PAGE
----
• Dissolve the voting pool, whose members are a secret, and allow only Academy Award winners to vote. One current Oscar voter is a 73-year-old nun who hasn't worked in movies in decades. If that's any indication of who's awarding Hollywood's biggest prize, things are perhaps further gone than anyone thought. Though allowing only Oscar winners to vote wouldn't take care of the academy's ethnic diversity problem, it would level the playing field when it came to gender and age. It would also ensure that the academy would never again become bloated with old people who aren't actually working in Hollywood, as the pool would be constantly replenishing itself.
  • Make a concerted effort to racially integrate the academy's ranks. Like it or not—and you should probably like it—America is becoming more colorful than it's ever been. That the academy doesn't even come close to reflecting the diversity of race and opinion in the nation in which it operates is a mistake that should be rectified.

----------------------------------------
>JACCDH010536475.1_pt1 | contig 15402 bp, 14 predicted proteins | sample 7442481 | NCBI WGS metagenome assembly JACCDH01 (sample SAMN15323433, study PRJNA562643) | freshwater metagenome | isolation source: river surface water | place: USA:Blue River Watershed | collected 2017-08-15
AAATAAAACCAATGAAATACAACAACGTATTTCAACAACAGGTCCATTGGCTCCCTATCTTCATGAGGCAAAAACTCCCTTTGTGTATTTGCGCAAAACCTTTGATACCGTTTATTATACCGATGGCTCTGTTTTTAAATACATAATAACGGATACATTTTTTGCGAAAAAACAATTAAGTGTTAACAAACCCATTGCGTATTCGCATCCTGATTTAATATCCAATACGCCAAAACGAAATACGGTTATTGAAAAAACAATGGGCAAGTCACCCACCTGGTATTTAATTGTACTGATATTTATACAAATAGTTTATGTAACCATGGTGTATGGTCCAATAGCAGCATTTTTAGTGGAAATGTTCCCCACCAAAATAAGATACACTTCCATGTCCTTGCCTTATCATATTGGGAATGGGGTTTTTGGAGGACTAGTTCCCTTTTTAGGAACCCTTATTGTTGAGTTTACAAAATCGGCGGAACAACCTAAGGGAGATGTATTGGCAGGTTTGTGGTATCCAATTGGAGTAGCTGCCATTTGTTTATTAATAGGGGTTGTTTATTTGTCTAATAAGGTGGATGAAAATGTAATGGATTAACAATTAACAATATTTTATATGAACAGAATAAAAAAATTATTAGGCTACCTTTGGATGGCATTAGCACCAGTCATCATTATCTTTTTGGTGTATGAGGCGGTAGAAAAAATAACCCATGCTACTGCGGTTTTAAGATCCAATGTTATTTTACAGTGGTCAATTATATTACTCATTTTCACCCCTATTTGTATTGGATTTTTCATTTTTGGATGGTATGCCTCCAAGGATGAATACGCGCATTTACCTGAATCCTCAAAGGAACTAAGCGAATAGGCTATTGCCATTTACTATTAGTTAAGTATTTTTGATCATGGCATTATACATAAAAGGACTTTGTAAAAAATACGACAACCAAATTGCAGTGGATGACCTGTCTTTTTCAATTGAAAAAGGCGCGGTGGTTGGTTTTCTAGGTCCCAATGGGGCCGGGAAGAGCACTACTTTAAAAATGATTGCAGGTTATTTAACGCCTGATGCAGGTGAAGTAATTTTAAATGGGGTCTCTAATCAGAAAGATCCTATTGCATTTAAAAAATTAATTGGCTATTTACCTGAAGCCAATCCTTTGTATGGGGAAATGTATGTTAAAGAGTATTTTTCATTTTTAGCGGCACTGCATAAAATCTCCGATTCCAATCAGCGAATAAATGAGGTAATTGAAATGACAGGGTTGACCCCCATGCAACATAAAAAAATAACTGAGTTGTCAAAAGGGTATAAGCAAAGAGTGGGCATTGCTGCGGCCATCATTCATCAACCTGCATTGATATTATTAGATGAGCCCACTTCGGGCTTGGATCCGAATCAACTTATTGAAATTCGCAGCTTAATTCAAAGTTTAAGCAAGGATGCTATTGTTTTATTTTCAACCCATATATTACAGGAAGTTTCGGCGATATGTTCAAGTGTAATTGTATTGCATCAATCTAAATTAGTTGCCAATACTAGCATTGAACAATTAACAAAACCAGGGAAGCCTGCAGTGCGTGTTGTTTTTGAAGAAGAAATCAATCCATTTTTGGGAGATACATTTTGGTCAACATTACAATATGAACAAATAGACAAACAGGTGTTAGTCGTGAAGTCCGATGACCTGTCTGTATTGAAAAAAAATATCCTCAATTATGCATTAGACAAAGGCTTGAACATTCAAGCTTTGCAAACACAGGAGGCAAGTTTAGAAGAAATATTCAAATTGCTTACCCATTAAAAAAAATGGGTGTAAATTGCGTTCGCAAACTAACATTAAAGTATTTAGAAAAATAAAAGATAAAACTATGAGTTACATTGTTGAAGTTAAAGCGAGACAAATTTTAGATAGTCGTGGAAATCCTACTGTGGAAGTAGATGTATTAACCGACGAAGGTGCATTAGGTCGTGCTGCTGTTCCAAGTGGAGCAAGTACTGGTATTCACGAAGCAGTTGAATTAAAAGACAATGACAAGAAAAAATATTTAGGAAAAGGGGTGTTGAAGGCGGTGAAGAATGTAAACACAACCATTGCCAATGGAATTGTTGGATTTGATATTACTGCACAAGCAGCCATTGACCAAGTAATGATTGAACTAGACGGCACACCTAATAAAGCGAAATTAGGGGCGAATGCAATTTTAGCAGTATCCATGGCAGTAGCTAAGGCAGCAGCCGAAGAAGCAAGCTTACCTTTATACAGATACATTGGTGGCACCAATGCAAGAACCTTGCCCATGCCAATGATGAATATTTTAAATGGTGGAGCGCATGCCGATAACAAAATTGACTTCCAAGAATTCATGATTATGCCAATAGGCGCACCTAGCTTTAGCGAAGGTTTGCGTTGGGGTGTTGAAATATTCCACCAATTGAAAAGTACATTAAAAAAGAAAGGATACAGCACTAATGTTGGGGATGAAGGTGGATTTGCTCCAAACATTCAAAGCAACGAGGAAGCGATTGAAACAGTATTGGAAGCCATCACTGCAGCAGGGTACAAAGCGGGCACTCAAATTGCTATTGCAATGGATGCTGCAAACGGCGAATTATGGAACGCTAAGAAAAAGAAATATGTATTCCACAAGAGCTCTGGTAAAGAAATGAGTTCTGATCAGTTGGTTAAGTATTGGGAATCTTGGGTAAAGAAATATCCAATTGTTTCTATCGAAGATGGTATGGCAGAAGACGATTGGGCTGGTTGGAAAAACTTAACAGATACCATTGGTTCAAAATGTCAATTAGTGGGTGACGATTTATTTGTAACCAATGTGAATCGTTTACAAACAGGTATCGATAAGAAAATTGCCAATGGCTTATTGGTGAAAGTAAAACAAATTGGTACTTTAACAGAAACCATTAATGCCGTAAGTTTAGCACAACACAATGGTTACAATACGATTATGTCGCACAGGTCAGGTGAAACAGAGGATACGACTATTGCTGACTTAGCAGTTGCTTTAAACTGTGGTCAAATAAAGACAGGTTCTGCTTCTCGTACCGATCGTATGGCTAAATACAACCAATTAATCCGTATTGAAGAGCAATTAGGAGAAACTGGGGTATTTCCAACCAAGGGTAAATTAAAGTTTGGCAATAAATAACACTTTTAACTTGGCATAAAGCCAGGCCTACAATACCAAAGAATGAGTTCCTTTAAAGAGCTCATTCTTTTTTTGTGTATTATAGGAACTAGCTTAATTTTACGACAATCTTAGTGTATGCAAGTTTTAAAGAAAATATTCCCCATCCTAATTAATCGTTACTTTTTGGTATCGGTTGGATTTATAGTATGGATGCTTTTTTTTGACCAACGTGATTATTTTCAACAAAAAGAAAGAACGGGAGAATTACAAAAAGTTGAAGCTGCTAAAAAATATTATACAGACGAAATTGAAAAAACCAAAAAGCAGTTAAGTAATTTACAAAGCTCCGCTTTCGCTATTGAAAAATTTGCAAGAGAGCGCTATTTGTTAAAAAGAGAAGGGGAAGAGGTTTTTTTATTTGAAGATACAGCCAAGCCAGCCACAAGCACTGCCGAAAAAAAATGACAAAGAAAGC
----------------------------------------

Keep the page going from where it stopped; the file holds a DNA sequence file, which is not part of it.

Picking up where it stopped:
• Make the voters vote quarterly. Most of the movies studios believe have a great shot of winning an Oscar come out around the holidays, because the academy casts its ballots soon afterward. The result is an annual glut of dramas in theaters around Christmas, not to mention a forgotten band of sometimes worthy movies from the beginning of the year. If voters voted quarterly, they would have quality films from throughout the year fresh in their minds, and audiences wouldn't have to wait until November and December to see some great cinema.